To advance equity, “we need to deepen our ability to write, win, and implement policy in cities and states,” advised Alicia Garza, principal of Black Futures Lab and co-founder of #BlackLivesMatter. And to make this happen, we need a robust, healthy movement where womxn of color are powerful and influential in politics.
“Often women of color elected are the only or the first,” Garza said. “They are not networked. How dope would it be if Black womxn officials moved a policy agenda together?” Garza’s point of view amplifies the need to invest in programs like SFF’s Womxn of Color, Womxn of Power which supports womxn in leadership in the Bay Area.
SFF hosted a webinar on October 27, 2022, with special guest speaker Alicia Garza, who shared intimate and moving stories about her mother, explained the power of story and narrative, and observed specific details about organizing in San Francisco’s Bayview District. A formidable leader, Garza is principal of Black Futures Lab, political strategist, organizer, and author. With a mix of a humble spirit and riveting ideas, Garza also made a case for self-reflection, developing deep multi-racial relationships, and exhorted womxn of color to become policymakers or, as she said, rule makers. Facilitated by SFF’s Chief Marketing Officer Valerie Goode, the webinar featured four community members who posed their questions to Garza.
Asked why she wrote her 2020 book, The Purpose of Power: How We Come Together When We Fall Apart, Garza responded, “I wanted to leave some breadcrumbs in the forest for anyone who wants to be a part of making change,” she said. “It represents a snapshot of what we were grappling with, thinking about.” After the 2016 election, she added, hoping that others will write first-person accounts and create a written conversation that can last much farther.
Garza’s mother features prominently in the book, and she speaks lovingly about her mother’s struggles, noting that “my mom taught me almost everything about what I value and how I show up for what I value.” What’s useful, she noted, is for each of us to examine how we first made sense of the world. Garza also urged us to reflect on “how those ideas help shape what we think is possible for us or not. And how does that worldview shape the work that we do now? And what our particular contribution or role might be?” She argues that self-reflection and healing were transformative aspects of Garza’s writing experience and are critical steps for all changemakers.
Questions from guest community members
Katherin Canton, Race and Equity Manager at the California Arts Council and an alumnus of LeaderSpring Center’s LeadStrong Fellowship Program asked: What would you say to leaders in the social sector who do not yet see themselves as “activists” but who have chosen to work hard to make a difference in the lives of low-income communities of color? Garza’s response was inclusive: “If you’re not an organizer, you’re still engaging and contributing to movements,” she said. Acknowledging that there are people who want to identify as an organizer but that it’s not necessary for impact, community members should feel that” you’re making contributions through your work, even if it’s not movement organizing.”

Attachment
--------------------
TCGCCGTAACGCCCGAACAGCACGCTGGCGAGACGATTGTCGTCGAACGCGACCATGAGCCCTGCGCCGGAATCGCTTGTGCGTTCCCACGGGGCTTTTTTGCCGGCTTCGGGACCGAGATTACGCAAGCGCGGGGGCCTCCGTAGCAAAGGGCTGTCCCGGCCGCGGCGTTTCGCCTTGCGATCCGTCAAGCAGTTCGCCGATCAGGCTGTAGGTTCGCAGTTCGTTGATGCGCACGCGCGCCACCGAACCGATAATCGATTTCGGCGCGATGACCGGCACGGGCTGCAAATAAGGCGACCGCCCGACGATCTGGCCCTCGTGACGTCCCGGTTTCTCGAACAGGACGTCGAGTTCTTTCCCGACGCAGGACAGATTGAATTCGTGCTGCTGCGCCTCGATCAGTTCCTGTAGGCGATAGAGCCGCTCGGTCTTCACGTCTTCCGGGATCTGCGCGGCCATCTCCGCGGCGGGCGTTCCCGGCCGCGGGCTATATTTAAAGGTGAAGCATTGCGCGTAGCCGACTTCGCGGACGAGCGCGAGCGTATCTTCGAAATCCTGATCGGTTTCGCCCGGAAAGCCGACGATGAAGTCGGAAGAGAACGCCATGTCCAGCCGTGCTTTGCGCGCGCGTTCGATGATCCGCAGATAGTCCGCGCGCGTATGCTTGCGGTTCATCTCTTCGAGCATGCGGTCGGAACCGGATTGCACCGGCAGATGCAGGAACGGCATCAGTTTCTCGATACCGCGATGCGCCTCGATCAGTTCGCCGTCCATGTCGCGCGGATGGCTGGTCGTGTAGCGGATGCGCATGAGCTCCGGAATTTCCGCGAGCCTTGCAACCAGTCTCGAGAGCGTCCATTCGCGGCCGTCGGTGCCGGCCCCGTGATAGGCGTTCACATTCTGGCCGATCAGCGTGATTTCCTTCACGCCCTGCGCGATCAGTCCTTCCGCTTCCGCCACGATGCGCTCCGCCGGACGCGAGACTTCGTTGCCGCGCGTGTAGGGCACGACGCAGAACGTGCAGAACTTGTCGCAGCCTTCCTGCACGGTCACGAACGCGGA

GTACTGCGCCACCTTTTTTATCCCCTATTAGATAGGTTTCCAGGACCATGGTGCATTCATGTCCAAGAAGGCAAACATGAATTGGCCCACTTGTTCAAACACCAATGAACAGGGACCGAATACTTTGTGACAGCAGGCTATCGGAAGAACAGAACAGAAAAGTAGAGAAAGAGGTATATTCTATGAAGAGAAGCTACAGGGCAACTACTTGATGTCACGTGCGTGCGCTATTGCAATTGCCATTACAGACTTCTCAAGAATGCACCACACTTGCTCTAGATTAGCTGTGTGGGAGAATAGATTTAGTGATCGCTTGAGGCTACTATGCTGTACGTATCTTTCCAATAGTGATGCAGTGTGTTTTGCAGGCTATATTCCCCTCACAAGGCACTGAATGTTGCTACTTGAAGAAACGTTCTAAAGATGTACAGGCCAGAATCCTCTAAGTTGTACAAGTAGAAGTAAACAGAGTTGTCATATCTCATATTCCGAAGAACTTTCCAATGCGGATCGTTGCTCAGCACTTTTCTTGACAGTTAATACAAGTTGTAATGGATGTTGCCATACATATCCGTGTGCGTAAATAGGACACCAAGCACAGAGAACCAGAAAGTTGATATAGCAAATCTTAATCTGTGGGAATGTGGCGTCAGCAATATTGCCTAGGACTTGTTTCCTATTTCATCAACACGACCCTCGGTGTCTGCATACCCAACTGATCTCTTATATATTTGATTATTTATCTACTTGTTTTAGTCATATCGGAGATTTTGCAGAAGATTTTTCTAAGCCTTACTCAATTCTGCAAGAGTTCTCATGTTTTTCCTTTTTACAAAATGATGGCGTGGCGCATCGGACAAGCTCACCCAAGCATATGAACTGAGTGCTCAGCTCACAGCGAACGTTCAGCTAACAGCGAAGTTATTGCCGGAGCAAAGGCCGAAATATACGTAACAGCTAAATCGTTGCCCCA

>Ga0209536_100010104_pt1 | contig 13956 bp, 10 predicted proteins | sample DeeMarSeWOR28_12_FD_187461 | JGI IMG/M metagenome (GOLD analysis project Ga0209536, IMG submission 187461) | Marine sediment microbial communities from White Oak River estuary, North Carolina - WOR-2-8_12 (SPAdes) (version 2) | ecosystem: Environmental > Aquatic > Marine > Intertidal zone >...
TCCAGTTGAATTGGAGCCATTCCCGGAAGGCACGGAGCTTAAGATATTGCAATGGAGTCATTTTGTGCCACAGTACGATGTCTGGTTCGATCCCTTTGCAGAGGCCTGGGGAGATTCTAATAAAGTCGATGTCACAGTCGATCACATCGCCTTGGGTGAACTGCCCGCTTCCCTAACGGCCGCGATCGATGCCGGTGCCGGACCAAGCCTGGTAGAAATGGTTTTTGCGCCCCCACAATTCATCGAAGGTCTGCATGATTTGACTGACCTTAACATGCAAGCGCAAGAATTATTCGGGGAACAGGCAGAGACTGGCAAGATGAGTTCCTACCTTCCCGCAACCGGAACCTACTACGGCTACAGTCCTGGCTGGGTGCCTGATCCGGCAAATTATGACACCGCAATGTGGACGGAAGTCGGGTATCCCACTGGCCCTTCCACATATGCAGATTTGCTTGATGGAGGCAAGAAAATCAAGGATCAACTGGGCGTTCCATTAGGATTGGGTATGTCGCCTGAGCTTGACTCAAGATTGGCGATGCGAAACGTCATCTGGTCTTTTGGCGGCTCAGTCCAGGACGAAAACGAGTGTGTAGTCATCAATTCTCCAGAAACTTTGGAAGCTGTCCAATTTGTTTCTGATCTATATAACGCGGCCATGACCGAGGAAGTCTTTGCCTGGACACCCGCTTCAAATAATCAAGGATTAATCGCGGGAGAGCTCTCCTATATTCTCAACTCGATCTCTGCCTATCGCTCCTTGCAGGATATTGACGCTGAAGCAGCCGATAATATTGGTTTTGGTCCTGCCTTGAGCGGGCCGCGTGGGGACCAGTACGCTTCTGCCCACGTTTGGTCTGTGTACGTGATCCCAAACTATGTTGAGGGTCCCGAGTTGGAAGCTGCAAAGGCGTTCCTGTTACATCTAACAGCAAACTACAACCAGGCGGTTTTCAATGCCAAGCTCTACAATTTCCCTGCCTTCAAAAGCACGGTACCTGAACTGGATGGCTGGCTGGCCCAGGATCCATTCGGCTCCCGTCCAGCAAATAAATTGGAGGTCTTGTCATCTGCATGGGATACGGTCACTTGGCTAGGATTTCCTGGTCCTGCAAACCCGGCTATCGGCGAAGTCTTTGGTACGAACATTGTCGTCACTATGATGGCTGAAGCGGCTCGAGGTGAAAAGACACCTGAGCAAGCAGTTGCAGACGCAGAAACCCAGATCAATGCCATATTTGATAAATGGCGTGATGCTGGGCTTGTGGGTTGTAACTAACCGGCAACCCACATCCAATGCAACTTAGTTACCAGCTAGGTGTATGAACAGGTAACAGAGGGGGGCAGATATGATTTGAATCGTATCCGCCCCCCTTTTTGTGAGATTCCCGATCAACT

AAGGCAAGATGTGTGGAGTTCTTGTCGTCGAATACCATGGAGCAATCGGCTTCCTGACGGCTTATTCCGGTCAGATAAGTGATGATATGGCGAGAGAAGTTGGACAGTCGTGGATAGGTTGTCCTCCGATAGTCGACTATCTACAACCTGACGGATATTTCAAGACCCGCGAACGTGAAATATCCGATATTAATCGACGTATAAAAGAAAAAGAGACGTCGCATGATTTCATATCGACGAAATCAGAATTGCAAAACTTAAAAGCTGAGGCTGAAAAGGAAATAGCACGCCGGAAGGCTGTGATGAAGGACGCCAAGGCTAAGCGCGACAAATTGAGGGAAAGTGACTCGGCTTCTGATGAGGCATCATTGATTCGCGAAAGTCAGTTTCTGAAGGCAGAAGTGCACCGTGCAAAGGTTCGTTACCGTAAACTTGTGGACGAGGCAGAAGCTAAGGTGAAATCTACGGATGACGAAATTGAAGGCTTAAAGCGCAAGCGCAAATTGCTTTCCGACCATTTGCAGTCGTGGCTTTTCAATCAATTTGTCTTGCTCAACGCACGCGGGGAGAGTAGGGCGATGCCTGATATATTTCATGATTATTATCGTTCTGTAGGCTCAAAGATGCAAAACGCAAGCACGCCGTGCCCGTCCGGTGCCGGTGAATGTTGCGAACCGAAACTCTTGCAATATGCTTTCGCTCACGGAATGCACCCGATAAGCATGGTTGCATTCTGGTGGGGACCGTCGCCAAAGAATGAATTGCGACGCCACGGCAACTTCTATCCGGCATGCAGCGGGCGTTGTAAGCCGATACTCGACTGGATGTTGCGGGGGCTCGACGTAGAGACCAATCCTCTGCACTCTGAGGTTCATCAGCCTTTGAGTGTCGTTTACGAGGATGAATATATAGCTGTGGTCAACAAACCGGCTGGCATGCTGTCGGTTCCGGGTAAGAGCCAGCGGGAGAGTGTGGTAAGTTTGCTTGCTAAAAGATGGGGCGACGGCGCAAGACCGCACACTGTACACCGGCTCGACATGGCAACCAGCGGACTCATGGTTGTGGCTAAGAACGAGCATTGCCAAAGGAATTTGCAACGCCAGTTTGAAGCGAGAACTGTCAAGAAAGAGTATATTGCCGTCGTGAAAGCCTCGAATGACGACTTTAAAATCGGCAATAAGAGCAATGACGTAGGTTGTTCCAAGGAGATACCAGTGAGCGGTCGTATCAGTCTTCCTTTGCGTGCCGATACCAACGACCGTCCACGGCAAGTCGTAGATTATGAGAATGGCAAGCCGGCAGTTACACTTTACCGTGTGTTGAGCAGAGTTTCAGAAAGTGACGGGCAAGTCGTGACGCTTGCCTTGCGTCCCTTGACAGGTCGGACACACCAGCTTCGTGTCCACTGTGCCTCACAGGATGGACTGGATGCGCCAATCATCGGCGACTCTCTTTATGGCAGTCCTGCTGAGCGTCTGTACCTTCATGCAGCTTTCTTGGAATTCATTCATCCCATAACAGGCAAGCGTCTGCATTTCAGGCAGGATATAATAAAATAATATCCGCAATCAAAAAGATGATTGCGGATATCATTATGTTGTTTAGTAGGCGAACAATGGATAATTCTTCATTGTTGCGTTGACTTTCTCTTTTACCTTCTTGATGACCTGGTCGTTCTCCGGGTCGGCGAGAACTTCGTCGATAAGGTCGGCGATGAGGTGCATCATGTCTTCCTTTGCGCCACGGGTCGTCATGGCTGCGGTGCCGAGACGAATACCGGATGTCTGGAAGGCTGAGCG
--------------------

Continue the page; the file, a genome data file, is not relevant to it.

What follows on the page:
Brandie Bowen, Children Making a Change (CMAC) Lead Organizer at Coleman Advocates asked: What are your thoughts on building and maintaining local political power when Black and Brown people are being pushed out of cities like San Francisco? Garza referenced her long tenure and deep experience organizing for the dwindling Black community in the Bayview District of San Francisco.
“There just wasn’t a depth of understanding about why it was important to deepen the bench, in particular in Black communities, because we were being hemorrhaged from that city and still are being hemorrhaged from that city. What it meant… was that our representation was shallow.”
Chala Bonner, Civic Engagement Organizer at Safe Return Project asked about the types of challenges and opportunities that Garza experienced as her public image has evolved over time. Noting the need to be courageous, Garza urged, “Don’t be afraid to take up space, if you’re at the stage to take over the infrastructure, do it.” She was also realistic about being both loved and hated on. Her advice was to “stay anchored and remember who you are accountable to.”
“Women of color are beginning to get elected across the Bay Area,” observed BK Williams, Co-Chair of the Richmond Progressive Alliance. Williams asked: “What do you think the challenges, opportunities, and gaps are to ensure these wins translate into better quality of life for low-income communities of color? ” A lot of folks in power don’t know how to govern,” Garza responded. She identified several gaps, including that many elected officials simply don’t know how to write or understand policy, nor have an understanding of data and need communications and media training and preparedness.
In closing, Yolanda Alindor referenced the dearth of womxn of color leaders in the Bay Area and SFF’s partnership with the LeaderSpring Center on our Womxn of Color, Womxn of Power program. This year-long training program is currently recruiting participants, and information is available at LeaderSpring Center.
SFF also hosts a Lunching with Leaders series featuring outstanding womxn of color leaders from around the Bay Area. For information on the Lunching with Leaders series or to donate to our womxn of color leadership programs, please visit sff.org/WOC or email us at WOC@sff.org.
Watch a recording of the event to catch the full flavor and power of this session.